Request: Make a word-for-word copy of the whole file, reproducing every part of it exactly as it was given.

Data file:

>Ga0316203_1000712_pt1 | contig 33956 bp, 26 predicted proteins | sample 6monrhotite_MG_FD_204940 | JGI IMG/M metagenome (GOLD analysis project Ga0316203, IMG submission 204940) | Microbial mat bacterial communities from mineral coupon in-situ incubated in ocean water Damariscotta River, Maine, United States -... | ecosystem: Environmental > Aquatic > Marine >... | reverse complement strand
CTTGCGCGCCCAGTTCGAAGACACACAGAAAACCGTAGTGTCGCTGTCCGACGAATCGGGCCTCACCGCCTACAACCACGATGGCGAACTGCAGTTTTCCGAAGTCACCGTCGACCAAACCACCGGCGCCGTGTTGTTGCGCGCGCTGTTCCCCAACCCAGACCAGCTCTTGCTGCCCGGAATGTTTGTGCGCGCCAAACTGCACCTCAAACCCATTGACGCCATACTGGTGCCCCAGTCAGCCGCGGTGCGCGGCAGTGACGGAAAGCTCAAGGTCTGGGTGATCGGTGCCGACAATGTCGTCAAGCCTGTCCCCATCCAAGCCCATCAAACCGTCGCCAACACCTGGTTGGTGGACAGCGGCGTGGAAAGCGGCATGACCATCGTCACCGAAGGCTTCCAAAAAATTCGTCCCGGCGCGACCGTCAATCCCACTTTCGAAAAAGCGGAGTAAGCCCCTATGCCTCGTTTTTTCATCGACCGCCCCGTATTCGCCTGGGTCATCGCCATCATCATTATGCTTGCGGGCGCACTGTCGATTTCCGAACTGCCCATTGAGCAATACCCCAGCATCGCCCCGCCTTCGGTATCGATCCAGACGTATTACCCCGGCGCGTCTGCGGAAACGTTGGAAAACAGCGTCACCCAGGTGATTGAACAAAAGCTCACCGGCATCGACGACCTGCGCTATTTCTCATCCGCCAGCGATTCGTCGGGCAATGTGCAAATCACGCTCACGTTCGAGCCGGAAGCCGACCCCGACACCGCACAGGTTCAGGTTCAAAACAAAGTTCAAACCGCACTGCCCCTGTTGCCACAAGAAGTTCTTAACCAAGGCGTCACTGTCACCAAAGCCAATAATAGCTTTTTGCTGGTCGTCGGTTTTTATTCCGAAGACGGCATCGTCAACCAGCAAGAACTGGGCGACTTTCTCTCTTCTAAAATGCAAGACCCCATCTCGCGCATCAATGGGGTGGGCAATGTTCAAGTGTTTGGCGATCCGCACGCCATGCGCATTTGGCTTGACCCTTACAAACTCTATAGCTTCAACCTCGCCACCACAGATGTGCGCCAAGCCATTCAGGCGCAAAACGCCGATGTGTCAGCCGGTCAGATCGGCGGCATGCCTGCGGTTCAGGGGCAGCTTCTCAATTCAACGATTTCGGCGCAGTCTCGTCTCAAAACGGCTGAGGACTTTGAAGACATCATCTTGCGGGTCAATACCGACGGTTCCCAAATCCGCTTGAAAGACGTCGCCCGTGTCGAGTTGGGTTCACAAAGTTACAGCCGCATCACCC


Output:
>Ga0316203_1000712_pt1 | contig 33956 bp, 26 predicted proteins | sample 6monrhotite_MG_FD_204940 | JGI IMG/M metagenome (GOLD analysis project Ga0316203, IMG submission 204940) | Microbial mat bacterial communities from mineral coupon in-situ incubated in ocean water Damariscotta River, Maine, United States -... | ecosystem: Environmental > Aquatic > Marine >... | reverse complement strand
CTTGCGCGCCCAGTTCGAAGACACACAGAAAACCGTAGTGTCGCTGTCCGACGAATCGGGCCTCACCGCCTACAACCACGATGGCGAACTGCAGTTTTCCGAAGTCACCGTCGACCAAACCACCGGCGCCGTGTTGTTGCGCGCGCTGTTCCCCAACCCAGACCAGCTCTTGCTGCCCGGAATGTTTGTGCGCGCCAAACTGCACCTCAAACCCATTGACGCCATACTGGTGCCCCAGTCAGCCGCGGTGCGCGGCAGTGACGGAAAGCTCAAGGTCTGGGTGATCGGTGCCGACAATGTCGTCAAGCCTGTCCCCATCCAAGCCCATCAAACCGTCGCCAACACCTGGTTGGTGGACAGCGGCGTGGAAAGCGGCATGACCATCGTCACCGAAGGCTTCCAAAAAATTCGTCCCGGCGCGACCGTCAATCCCACTTTCGAAAAAGCGGAGTAAGCCCCTATGCCTCGTTTTTTCATCGACCGCCCCGTATTCGCCTGGGTCATCGCCATCATCATTATGCTTGCGGGCGCACTGTCGATTTCCGAACTGCCCATTGAGCAATACCCCAGCATCGCCCCGCCTTCGGTATCGATCCAGACGTATTACCCCGGCGCGTCTGCGGAAACGTTGGAAAACAGCGTCACCCAGGTGATTGAACAAAAGCTCACCGGCATCGACGACCTGCGCTATTTCTCATCCGCCAGCGATTCGTCGGGCAATGTGCAAATCACGCTCACGTTCGAGCCGGAAGCCGACCCCGACACCGCACAGGTTCAGGTTCAAAACAAAGTTCAAACCGCACTGCCCCTGTTGCCACAAGAAGTTCTTAACCAAGGCGTCACTGTCACCAAAGCCAATAATAGCTTTTTGCTGGTCGTCGGTTTTTATTCCGAAGACGGCATCGTCAACCAGCAAGAACTGGGCGACTTTCTCTCTTCTAAAATGCAAGACCCCATCTCGCGCATCAATGGGGTGGGCAATGTTCAAGTGTTTGGCGATCCGCACGCCATGCGCATTTGGCTTGACCCTTACAAACTCTATAGCTTCAACCTCGCCACCACAGATGTGCGCCAAGCCATTCAGGCGCAAAACGCCGATGTGTCAGCCGGTCAGATCGGCGGCATGCCTGCGGTTCAGGGGCAGCTTCTCAATTCAACGATTTCGGCGCAGTCTCGTCTCAAAACGGCTGAGGACTTTGAAGACATCATCTTGCGGGTCAATACCGACGGTTCCCAAATCCGCTTGAAAGACGTCGCCCGTGTCGAGTTGGGTTCACAAAGTTACAGCCGCATCACCC